After about six weeks in intensive care, Kayleigh received news that she would have a new heart in time for Christmas. She is depicted at Freeman Hospital, Newcastle

Kayleigh, who is now recovering in the hospital, and her family would like to thank her donor’s grieving family. Mr Sidney said that “words are not enough” to express his gratitude

After a month in intensive care, Kayleigh was placed on the list of urgent transplants in November, accelerating her to receive a heart.

On the transplant waiting list, it may take several days, months, or even years for the donor to be received. About one in six people don’t get the heart transplant they badly need.

WHAT IS CARDIOMYOPATHY?

Cardiomyopathy is a disease of the heart muscle that affects the size, shape and structure.

The condition is usually inherited.

The three main types of cardiomyopathy are:

  • Hypertrophic – heart wall is thickened
  • Deleted – heart muscle is stretched and thin
  • Arrhythmogenic right ventricle – heart muscle cells cannot be held together

All of these types of cardiomyopathy affect the heart’s ability to pump blood efficiently throughout the body.

They can also affect the way electrical signals make the organ beat.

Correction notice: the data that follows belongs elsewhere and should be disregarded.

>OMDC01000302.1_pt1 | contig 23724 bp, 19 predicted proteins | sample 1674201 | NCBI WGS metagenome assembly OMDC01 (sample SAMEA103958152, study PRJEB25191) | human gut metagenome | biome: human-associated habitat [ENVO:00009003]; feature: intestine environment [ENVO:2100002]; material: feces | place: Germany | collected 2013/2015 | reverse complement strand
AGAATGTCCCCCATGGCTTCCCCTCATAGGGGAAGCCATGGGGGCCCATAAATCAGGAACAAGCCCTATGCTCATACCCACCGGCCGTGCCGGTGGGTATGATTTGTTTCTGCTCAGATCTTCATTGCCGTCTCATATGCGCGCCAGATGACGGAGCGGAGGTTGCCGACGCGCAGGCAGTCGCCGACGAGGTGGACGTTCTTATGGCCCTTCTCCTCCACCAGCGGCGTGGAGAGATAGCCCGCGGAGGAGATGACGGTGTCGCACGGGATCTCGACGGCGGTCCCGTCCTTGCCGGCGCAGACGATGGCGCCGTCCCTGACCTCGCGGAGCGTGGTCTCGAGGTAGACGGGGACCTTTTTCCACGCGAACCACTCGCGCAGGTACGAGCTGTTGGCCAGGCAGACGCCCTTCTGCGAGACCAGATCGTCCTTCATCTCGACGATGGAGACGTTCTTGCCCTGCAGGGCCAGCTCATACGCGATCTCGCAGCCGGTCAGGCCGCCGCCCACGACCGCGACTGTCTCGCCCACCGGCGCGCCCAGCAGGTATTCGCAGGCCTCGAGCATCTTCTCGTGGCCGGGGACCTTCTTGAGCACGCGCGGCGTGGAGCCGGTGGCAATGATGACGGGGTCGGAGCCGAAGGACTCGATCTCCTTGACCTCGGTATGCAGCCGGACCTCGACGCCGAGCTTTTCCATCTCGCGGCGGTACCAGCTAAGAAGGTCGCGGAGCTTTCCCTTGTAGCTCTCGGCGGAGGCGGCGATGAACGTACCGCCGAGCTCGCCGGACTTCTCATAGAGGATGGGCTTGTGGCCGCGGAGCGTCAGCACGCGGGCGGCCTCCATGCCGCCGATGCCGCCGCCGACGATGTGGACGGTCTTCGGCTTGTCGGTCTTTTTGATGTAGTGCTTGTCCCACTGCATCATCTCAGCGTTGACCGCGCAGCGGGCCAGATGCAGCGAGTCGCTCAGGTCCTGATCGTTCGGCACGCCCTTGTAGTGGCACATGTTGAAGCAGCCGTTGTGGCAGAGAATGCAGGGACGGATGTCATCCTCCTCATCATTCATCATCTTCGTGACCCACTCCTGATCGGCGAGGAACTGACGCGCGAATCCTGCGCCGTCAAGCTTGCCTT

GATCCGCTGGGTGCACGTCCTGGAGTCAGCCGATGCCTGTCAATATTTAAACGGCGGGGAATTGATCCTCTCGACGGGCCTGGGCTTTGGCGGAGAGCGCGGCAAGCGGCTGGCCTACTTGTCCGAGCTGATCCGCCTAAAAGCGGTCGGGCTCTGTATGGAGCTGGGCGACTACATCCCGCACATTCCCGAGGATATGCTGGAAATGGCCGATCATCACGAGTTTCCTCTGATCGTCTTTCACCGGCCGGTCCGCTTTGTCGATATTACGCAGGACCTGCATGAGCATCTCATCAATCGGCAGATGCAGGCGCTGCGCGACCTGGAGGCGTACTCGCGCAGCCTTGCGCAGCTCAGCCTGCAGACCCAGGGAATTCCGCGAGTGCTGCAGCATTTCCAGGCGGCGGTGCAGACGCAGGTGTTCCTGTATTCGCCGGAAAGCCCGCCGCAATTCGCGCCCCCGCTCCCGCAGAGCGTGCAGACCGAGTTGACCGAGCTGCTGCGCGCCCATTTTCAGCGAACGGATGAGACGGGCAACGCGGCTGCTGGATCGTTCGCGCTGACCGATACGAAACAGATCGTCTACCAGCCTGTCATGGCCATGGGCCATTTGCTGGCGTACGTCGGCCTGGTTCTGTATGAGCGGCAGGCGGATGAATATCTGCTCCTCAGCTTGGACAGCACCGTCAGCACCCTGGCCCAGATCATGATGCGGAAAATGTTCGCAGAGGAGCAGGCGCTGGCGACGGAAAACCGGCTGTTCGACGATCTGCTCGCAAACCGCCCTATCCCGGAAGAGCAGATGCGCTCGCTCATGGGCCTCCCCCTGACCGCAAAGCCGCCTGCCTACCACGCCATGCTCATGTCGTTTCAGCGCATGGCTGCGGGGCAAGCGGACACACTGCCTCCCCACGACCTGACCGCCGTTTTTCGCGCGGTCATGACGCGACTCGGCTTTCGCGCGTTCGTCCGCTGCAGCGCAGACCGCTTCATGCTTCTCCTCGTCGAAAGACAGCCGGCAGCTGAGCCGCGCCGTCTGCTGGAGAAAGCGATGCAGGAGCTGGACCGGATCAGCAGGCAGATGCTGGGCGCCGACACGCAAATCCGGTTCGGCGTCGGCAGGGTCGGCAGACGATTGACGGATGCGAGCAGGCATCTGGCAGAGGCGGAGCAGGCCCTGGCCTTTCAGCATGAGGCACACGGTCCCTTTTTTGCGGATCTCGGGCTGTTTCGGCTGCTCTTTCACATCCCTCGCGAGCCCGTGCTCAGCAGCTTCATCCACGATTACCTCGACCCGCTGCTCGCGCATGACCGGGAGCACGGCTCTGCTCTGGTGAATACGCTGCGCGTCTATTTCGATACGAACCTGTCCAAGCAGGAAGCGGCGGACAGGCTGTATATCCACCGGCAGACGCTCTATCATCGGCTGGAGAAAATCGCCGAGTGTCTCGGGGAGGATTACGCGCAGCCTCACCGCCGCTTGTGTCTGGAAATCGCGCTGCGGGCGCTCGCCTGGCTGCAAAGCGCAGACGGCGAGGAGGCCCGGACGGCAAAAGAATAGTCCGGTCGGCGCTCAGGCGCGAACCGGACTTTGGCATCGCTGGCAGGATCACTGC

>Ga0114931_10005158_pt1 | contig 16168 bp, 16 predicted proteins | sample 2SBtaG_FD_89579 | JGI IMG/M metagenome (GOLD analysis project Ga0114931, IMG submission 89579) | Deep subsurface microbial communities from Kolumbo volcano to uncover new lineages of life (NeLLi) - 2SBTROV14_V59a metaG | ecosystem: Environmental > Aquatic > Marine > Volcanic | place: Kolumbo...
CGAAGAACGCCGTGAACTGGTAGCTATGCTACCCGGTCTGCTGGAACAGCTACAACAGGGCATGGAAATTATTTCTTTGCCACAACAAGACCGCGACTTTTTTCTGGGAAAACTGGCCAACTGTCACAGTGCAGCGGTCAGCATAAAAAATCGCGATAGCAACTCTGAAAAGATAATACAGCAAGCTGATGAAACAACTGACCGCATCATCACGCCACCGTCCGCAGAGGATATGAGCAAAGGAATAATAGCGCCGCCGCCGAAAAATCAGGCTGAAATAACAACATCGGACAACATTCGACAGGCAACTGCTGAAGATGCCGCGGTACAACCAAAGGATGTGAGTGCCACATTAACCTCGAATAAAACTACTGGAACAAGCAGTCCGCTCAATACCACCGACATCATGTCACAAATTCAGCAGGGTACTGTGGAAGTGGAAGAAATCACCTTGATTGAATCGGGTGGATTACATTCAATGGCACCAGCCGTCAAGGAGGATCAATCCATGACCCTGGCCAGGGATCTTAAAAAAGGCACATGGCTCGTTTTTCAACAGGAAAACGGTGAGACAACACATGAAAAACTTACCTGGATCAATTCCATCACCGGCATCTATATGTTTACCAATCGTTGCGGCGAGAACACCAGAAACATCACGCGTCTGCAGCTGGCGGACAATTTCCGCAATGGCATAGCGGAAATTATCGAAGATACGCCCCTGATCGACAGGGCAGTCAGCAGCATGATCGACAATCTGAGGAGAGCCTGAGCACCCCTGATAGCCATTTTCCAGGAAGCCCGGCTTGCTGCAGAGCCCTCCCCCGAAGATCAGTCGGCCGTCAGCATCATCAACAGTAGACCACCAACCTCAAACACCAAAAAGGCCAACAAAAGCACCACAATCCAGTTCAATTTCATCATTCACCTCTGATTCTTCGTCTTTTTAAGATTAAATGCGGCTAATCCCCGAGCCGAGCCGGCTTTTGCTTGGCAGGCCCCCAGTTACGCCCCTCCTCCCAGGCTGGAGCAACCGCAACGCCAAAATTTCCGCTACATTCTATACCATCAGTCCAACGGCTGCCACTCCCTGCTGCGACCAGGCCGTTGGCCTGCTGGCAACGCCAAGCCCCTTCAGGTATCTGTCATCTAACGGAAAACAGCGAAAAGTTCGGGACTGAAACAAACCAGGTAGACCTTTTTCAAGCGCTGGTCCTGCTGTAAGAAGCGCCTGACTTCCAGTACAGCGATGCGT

However, there is no cure, in most cases people’s quality or longevity is not affected.

Therapies can include medication, heart rhythm normalization, pacemakers and, rarely, cardiac surgery or transplants.

Source: British Heart Foundation

Kayleigh was rushed to the theater after a suitable donor heart was identified after just a week.

However, the operation had to be canceled because “bad weather” delayed the organ’s arrival, worsening the organ’s condition.

Surgeons put Kayleigh into a coma to rest her body with a mechanical heart pump fitted to take over the work of one or both sides of the damaged heart.

A week later, another heart donor was identified that was the perfect match for Kayleigh. She was driven into the theater and the operation was a success.

Mr Sidney, a father of two, who had a heart tattooed on his chest to mark the event, wanted to thank the family who donated the organ.

He said, “We hope to meet them someday to thank you, the greatest thank you I could ever give. But even then words are not enough.

“We appreciate everything they went through … The joy they gave is absolutely phenomenal.”